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One of the last things NHS managers need right now is for the government-commissioned review of NHS management to turn into a “blame game”, with leaders “set up to fail [against] unrealistic expectations”.
Unfortunately, NHS Providers chief Chris Hopson has warned there is a risk of precisely this eventuality.
Mr Hopson said: “The implication of some of the stuff around the review [led by General Sir Gordon Messenger]” was that the best way to deal with some of the NHS’ most challenged trusts was to “kick out the NHS people and bring in somebody from outside the NHS”.
Speaking exclusively to HSJ ahead of the NHS Providers’ annual conference this week, Mr Hopson said a lot of troubled trusts tend to have structural issues that require systemic solutions, rather than leadership regime change.
He added: “So, we would say, isn’t it finding the answers to the structural solutions and finding ways to incentivise and support our best leaders to go into those trusts which is the right answer, rather than… saying the best thing to do is to kick out the NHS people and bring in somebody from outside the NHS, which is the implication of some of the stuff around the Messenger review.”
Mr Hopson did however suggest the die was not yet cast. With Leeds Teaching Hospitals’ well-regarded chair Dame Linda Pollard playing a central role and the review pledging to “work closely” with NHS England chief executive Amanda Pritchard, there is still hope it won’t be a pre-emptive stitch-up.
However, the aggressive briefings around the review when it was initially announced and Mr Hopson’s comments this week are ominous.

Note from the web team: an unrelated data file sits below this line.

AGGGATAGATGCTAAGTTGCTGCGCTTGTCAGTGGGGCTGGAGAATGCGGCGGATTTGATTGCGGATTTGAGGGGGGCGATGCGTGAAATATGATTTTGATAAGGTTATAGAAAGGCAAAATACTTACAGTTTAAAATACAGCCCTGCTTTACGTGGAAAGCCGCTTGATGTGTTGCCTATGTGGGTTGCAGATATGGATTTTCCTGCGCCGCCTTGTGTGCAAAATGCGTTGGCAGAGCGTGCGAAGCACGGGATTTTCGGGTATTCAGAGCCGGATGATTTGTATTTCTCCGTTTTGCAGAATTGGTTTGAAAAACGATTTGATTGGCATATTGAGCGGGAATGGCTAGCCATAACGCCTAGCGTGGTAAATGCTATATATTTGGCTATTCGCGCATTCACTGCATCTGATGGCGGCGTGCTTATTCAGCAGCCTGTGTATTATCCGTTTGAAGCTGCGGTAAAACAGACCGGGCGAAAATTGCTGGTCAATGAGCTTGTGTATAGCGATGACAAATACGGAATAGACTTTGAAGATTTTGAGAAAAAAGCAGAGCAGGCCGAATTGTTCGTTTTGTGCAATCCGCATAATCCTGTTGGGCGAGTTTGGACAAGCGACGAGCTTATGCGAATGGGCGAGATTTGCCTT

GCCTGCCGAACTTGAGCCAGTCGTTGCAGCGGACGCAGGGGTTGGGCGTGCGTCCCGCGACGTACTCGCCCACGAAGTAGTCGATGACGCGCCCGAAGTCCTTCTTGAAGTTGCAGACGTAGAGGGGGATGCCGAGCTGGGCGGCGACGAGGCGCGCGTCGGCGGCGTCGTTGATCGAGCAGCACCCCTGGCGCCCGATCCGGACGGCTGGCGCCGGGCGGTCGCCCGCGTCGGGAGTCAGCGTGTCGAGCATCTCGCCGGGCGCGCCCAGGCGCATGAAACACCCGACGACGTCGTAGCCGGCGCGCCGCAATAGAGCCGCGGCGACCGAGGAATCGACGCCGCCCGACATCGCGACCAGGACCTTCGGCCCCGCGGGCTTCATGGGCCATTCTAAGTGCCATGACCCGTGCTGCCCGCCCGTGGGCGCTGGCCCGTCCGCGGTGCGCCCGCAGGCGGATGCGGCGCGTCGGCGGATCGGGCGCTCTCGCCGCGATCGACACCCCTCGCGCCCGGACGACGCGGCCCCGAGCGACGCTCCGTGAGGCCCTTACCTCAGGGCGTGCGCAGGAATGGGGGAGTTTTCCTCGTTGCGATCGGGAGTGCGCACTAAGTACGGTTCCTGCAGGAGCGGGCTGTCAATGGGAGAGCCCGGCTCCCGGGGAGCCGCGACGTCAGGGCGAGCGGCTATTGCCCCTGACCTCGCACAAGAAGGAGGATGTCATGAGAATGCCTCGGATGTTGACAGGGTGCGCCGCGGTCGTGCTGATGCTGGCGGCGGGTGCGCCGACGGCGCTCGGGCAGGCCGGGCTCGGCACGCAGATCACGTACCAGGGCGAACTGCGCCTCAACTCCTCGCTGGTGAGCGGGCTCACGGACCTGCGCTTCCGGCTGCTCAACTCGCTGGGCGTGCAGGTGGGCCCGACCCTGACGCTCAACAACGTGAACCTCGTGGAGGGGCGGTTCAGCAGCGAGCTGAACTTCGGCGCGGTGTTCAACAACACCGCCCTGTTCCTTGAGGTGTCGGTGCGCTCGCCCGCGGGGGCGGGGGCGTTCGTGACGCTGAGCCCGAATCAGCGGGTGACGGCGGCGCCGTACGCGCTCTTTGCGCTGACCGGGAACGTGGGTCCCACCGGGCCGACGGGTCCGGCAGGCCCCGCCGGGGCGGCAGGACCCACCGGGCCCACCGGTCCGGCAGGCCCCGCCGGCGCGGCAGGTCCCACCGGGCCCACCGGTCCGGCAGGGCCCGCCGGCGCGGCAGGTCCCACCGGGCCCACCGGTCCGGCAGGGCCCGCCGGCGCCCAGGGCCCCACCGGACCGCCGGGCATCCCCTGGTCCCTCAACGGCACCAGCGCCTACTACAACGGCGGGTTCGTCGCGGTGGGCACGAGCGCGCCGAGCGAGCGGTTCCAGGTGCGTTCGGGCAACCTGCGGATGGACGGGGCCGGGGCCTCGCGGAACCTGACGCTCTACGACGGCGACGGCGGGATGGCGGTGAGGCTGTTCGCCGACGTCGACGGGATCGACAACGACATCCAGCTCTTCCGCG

Untriaged, unanswered and at risk
No one doubts that an overstretched NHS is carrying enormous risks at the moment. From patients waiting to be seen in accident and emergency to those on waiting lists who may be deteriorating, the potential for patient harm is everywhere.
But probably some of the biggest risks lie with ambulance services at the moment. As HSJ reported, the Association of Ambulance Chief Executives has carried out a structured clinical review of handover delays over an hour which found 160,000 patients a year could potentially suffer harm – and severe harm in 12,000 cases.
That is, however, only part of the picture. It’s harder to measure the harm caused because those ambulances sitting outside A&Es are not responding to other patients who have called 999 and are waiting at home or elsewhere for one to turn up. These patients may be deteriorating and, in the case of category 1 patients, may be dying.
Repeat calls to ambulance services – often prompted by delays to ambulances turning up – are also presenting challenges to call handlers. HSJ noted last week how much longer it was taking ambulance services to answer calls as call volumes increased. No one knows if these unanswered calls are for someone in cardiac arrest or with traumatic bleeding: they are untriaged and may represent the highest risk of all.
There’s no quick or easy solution to this and AACE has been careful not to blame other parts of the NHS for the problems. While some actions may improve matters, the issue of handover delays seems likely to dog the NHS through the coming winter and possibly beyond.